UGLYDOLL Pocket Hammock Get a feel of being on a desert island paradise in the confines of your own home with this pocket hammock. Tie it up in your bedroom for an afternoon nap or place it in your backyard to laze around in the evening. The hammock is made of a strong and sturdy nylon cord mesh ensuring that it will securely carry your weight or even the weight of two.It is simple to put up, can be used indoors or out and is small enough for easy mobility.

Skull Candy Aviator Headphones In order to get the job done, we had to bring in the top gun, the Aviator. Engineered optics for your ears. Tactical precision and design...Stay fly.


Beauty is in the eye of the beholder. Despite the name, these cuddly creatures are sort of adorable. From the creative minds of two love-struck artists emerge the UGLYDOLL family! The award-winning UGLYDOLL plush characters are available exclusively at Virgin Megastore in a variety of sizes and styles, each with their own quirky and amusing personality. UGLYDOLL characters inspire creativity while reminding us that we are all unique in our own special way. UGLYDOLL plush are hip, huggable and adored by children of all ages!

KaRavan to perform at Virgin After the success of last year’s KaRavan Soul Liberation, Pierre Ravan debuts his new KaRavan for 2011, entitled: Evolution. Pierre will be performing live at the Virgin Megastore Fest ‘ 11 in-store at The Dubai Mall on Saturday, October 1st between 6-8pm. Drop by the store to check him out and pick up a copy of his latest KaRavan, available exclusively at Virgin Megastores.


If you’ve followed my writings before you would have found two constants, or trends: I tend to rant quite a bit about the state of Graphic Design in the Middle East, and worldwide, and I like the Design Observer publications, particularly the writings of Rick Poynor and Michael Bierut.

It probably also doesn’t help that today’s global communities prefer consumption over absorption (if the latter term applies; they no longer wish to study, choosing instead the less tiresome act of reading). And so a communicator’s task becomes to simplify and eliminate complexity.

In that tradition, if we can call it that, I was browsing some of the more recent columns and stumbled across one of particular interest: Poynor called his piece “The House That Design Journalism Built”. It is an interesting piece lamenting the death of quality print magazines on our favourite subject, and the general degenerate quality of most of contemporary writing and criticism. It brings into discussion the particular efforts of the SVA, LCC, and RCA programs focussed on the subject, with special attention to the unavoidable destruction of inspired, accurate, and detailed journalism, analysis, and reporting akin to the texts of previous decades.

At the time that I.D. became huge, when Design Week had an attentive readership, designers had the propensity and time to analyse and contemplate. Today, they skim through texts and visuals on a screen between breaks at the office, and then rush out for a drink anytime they can push a client’s work to the next day. Much like every other form of writing, design journalism has been forced to step down from its intellectualisations to appeal to a faster paced community, leaving more serious writing to academic journals - much like any other mature discipline.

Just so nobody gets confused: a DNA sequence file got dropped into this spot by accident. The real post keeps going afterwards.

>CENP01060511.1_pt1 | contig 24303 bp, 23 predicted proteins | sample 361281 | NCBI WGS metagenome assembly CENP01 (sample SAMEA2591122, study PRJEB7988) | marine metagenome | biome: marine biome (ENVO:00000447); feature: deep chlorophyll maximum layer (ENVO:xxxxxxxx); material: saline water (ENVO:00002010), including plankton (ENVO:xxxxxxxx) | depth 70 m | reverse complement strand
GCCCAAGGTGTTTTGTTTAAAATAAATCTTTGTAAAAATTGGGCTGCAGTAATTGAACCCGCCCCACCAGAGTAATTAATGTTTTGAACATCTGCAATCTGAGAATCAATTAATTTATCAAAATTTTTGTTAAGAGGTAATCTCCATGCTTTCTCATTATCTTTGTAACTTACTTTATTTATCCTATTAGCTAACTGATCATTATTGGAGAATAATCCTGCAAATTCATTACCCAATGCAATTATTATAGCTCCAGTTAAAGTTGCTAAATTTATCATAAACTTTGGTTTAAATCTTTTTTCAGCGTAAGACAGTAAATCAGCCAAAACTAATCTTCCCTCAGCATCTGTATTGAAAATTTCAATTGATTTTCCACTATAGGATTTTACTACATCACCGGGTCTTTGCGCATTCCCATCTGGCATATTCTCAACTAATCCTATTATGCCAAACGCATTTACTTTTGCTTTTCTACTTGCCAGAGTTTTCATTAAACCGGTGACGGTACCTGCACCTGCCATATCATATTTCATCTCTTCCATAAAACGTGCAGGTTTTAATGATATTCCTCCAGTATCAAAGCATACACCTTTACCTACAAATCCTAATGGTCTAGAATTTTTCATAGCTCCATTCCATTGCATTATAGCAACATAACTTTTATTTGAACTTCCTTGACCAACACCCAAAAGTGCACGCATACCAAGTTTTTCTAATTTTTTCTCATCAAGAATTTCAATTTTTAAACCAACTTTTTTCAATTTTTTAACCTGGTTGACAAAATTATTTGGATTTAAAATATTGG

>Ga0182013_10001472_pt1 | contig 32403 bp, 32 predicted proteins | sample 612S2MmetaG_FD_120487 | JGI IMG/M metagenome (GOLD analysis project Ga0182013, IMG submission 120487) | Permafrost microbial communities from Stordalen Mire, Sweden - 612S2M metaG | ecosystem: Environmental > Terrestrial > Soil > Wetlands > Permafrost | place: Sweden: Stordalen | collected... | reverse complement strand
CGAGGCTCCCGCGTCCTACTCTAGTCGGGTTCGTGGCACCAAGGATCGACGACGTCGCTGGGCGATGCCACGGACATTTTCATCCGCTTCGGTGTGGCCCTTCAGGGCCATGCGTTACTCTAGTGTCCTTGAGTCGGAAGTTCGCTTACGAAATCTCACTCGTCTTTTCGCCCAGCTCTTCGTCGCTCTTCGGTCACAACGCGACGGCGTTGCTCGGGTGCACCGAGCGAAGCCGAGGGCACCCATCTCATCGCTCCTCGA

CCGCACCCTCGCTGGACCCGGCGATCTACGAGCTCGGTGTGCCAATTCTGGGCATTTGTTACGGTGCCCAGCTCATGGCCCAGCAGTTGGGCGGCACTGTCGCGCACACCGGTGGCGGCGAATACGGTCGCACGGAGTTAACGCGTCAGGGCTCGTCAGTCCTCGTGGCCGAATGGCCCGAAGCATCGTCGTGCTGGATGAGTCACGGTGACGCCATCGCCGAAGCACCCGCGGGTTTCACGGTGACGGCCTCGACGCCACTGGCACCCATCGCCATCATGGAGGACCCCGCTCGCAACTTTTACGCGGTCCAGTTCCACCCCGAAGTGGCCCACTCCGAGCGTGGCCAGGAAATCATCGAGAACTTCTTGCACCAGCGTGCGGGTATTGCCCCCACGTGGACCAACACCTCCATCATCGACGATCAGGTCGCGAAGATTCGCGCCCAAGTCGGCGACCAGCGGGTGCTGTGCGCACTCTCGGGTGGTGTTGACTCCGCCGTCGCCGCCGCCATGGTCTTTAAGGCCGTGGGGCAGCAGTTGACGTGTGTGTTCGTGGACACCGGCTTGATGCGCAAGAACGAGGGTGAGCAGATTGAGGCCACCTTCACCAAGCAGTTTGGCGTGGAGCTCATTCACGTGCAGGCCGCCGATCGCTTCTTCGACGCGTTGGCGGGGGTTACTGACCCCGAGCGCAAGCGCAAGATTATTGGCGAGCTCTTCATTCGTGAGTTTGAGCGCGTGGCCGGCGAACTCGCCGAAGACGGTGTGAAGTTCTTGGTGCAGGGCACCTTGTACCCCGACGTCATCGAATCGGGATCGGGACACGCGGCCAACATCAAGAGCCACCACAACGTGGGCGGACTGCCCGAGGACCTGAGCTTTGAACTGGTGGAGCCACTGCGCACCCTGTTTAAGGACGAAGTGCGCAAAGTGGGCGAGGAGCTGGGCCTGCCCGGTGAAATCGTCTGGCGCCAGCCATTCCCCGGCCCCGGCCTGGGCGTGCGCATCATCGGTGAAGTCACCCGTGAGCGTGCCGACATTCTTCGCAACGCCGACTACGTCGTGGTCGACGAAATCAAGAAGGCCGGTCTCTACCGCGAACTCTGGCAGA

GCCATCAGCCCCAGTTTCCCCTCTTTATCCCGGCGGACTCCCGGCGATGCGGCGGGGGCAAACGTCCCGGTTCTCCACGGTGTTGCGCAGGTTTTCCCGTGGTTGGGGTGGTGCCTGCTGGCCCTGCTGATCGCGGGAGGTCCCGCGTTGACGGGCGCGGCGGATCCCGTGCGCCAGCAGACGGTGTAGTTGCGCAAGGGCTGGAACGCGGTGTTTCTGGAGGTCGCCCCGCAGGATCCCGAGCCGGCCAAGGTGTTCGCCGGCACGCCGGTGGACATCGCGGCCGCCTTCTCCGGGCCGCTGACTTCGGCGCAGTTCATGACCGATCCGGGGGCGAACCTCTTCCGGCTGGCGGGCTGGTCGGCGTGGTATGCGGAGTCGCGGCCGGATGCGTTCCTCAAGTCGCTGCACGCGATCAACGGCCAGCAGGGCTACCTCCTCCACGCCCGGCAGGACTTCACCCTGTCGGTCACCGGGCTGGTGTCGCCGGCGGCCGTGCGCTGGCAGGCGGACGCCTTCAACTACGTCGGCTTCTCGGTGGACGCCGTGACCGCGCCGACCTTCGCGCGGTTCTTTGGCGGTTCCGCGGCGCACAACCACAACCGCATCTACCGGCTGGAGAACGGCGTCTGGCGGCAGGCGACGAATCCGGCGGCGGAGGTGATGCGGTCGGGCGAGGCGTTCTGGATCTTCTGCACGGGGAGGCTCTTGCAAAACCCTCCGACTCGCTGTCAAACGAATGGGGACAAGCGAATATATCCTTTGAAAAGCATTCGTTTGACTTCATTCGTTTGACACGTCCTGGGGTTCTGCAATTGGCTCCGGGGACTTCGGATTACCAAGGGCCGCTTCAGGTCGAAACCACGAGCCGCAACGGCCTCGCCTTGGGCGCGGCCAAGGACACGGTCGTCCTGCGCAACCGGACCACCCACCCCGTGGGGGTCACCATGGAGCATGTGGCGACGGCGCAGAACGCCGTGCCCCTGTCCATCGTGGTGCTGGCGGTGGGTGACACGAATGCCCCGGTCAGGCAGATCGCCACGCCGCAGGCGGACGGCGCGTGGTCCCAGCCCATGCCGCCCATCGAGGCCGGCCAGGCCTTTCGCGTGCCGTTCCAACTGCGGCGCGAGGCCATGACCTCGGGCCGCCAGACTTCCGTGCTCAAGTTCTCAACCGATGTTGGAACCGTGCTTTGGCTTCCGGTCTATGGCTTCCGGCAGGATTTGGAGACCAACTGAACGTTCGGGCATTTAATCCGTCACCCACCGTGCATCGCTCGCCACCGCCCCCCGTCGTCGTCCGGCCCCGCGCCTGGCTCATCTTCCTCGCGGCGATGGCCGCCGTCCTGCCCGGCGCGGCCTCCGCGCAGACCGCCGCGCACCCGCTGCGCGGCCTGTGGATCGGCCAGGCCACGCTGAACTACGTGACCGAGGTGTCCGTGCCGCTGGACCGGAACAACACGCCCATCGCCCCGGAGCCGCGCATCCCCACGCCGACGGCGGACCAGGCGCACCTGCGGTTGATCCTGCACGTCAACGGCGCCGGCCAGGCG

I appreciate Poynor’s work since he has consistently, much like Steven Heller, brought to light forgotten feats in Design Thinking and Visual Innovation (yes, capitalised pronouns) and positioned them in accordance with modern creation. He one ups himself this time; in discussing the magazine by a recent Sandberg Institute graduate, he mentions her work as such: “she has also composed a witty illustration — we used to say deconstruction — of the language”. Focus on the term Deconstruction. I am no fan of Derrida or his theory of deconstruction, although I am aware of how useful it has turned out to be in practice. But to claim that we used to say deconstruction implies that we are now oblivious of the concept, which I find largely untrue. The reason why much neo-deconstruction is no long referred to in typical terms is because these activities are no longer simply deconstructive. We have become a group of obfsucators, of post-structuralists, and of anti-isms. Today’s theories on visual communication and applications thereof attempt to incorporate so much into a work that we end up disconnecting with any singular mode of thought; to design and communicate to a wider audience of wider comprehensions, we are essentially forced to generalise and expand our structural processes to avoid miscommunication. Deconstruction, alone, is not a language that can clearly commune with every reader, viewer, or consumer.


Still, Poynor’s lamentation is not misguided, or at least I don’t see it as such. My graduate studies are directed towards the same end as Poynor’s writings, with a relentless desire to advocate thorough design thinking and writing to better educate and guide a new generation of fledging designers - to supplement and enhance. The problem is most creatives don’t have time to read long articles and their subtleties. So I rant, hoping that one or two of the sentences I ‘put to paper’ might prove useful. So let the academic journals take over the seriousness of old I.D., of Design magazine, of Design Week. Let Print and That New Design Smell (along with quint) bring us at least a sufficient level of intellectual thinking. Then let the rest just shower us with news and non-analytical reporting in short form. We can do the sifting ourselves, figuring out what needs figuring and tapping into our Twitters and weblogs for more in-the-moment debates. The old forms might be fading, but the flow of information has not and should not. At least that should be the stance of the hopeful among us. My experience has shown only a handful of dedicated designers will find time to understand design, while others only apply the tools according to how their clients conceive the design to be most appropriate - clients that understand almost nothing about the creative process.